One of the greatest parts of touring established gardens and estates is the chance to see mature specimens before you plant them in your own back yard. It is hard to imagine what a tree in a two gallon container at Victoria Gardens will look like in 20 or 30 years.


Look at the great form and the sculptural upright branching of this mature Katsura tree!


Katsuras are deer resistant trees, with deeply textured bark, and well-shaped foliage that puts out a sweet fragrance as it changes color in the fall. Some people liken the scent to cotton candy, baking cookies, or baking muffins (yum!)


The Katsura is one of our favorite trees of all time, and at Stonecrop there was this amazing specimen (growing right up through a deck off the main house!)


At Victoria Gardens we are plant enthusiasts! So we seek out unusual varieties. We bring in hundreds of varieties of perennials, shrubs and trees – always focusing on plants that will perform the best in our climate.

We know plants.

After 30 years of field testing varieties, we know what works.

At Victoria Gardens we divide up our nursery according to where the plant will go in your garden.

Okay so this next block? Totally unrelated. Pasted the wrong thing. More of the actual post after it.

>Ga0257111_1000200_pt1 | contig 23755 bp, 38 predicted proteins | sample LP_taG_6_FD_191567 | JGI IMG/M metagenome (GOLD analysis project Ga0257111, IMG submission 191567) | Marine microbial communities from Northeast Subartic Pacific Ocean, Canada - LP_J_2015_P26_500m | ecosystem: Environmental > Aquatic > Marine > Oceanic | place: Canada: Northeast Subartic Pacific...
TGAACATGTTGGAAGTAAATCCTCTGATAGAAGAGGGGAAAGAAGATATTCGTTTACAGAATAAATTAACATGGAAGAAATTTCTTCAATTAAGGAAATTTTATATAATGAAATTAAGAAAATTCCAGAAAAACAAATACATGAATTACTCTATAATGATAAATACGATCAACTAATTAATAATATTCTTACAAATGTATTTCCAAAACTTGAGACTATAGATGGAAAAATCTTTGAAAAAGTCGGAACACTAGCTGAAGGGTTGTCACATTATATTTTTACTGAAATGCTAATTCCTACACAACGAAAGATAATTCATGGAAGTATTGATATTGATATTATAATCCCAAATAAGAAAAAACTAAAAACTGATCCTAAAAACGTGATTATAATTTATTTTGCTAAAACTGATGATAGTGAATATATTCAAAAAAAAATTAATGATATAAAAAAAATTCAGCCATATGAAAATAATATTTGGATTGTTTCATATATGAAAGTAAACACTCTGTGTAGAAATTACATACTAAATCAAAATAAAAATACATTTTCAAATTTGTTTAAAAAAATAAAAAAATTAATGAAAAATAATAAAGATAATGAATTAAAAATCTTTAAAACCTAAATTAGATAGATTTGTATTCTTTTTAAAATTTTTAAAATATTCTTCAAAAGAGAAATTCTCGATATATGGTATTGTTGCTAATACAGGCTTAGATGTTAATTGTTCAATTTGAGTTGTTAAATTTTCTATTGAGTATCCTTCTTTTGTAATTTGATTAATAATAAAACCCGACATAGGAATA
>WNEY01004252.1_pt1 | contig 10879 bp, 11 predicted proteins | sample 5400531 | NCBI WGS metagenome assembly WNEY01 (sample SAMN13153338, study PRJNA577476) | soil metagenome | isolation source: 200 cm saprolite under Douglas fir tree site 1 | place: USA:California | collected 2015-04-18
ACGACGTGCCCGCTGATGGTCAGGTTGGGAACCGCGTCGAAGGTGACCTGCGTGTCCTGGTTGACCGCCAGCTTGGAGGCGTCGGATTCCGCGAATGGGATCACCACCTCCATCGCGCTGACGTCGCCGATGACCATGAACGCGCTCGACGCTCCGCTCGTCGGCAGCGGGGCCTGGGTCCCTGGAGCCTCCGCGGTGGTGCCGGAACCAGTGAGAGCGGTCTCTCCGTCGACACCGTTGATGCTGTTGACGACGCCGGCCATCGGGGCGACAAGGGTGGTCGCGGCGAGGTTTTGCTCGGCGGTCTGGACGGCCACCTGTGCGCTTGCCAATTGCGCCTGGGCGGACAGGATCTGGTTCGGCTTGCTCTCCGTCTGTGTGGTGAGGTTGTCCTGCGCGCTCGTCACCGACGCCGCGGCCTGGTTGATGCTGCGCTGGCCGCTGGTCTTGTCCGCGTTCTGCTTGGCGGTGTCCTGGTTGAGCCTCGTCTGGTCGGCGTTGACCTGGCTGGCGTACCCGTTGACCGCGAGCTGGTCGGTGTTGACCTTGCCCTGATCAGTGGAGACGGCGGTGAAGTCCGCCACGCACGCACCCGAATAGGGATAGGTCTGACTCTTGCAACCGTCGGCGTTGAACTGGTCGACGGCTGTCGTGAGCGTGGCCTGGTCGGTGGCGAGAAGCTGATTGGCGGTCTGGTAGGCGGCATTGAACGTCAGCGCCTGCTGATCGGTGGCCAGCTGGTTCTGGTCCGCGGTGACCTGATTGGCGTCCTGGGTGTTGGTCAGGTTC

• At Victoria Gardens, if you have a garden that is in full sun, you won’t accidentally fall in love with a plant that needs shade.
  • You can look at the flowers, colors and textures instead of squinting at the tags, trying to figure out if it will survive in your garden.
  • If you are browsing in the right section at Victoria Gardens, it will survive and thrive!

Victoria Gardens is located on the corner of Rt. 212 and Cottekill Road in between Rosendale and High Falls, NY.

Visit and be inspired.

Heavenly Hydrangea

The hydrangea are finally in bloom! We love them all but here is a sampling of our favorites:

Hydrangea 'Quickfire'

'Quickfire' turns pink this time of year.

'Quickfire' turns pink this time of year.

An early bloomer, the flowers bloom white and then turn rich pink, then red. Versatile, cold-hardy shrub, really pays its rent in your garden. Will reach 6 to 8 feet tall and 3 to 5 feet wide in maturity. Cold hardy to zone 3.

Quickfire bloom

Quickfire bloom

What are shrubs?

At Victoria Gardens we carry trees, shrubs, perennials and annuals. And that’s how we think and talk about the plants in our nursery.

But every once in a while we are reminded that as a home gardener, that’s NOT how you talk.

When someone asks, “What’s a shrub?”

We reply, “It’s a bush.”

And they give us a sidelong glance, like, why didn’t you just say bush, then?

This is an amazing shrub, called Vitex.

This is an amazing shrub, called Vitex.

I think when people start gardening, there’s “green stuff,” “bushes,” and “flowers.” As you learn more about plants, you can’t help but LOVE them more and more. And you begin to see subtle differences, not just between colors, but textures, form, and growth habits.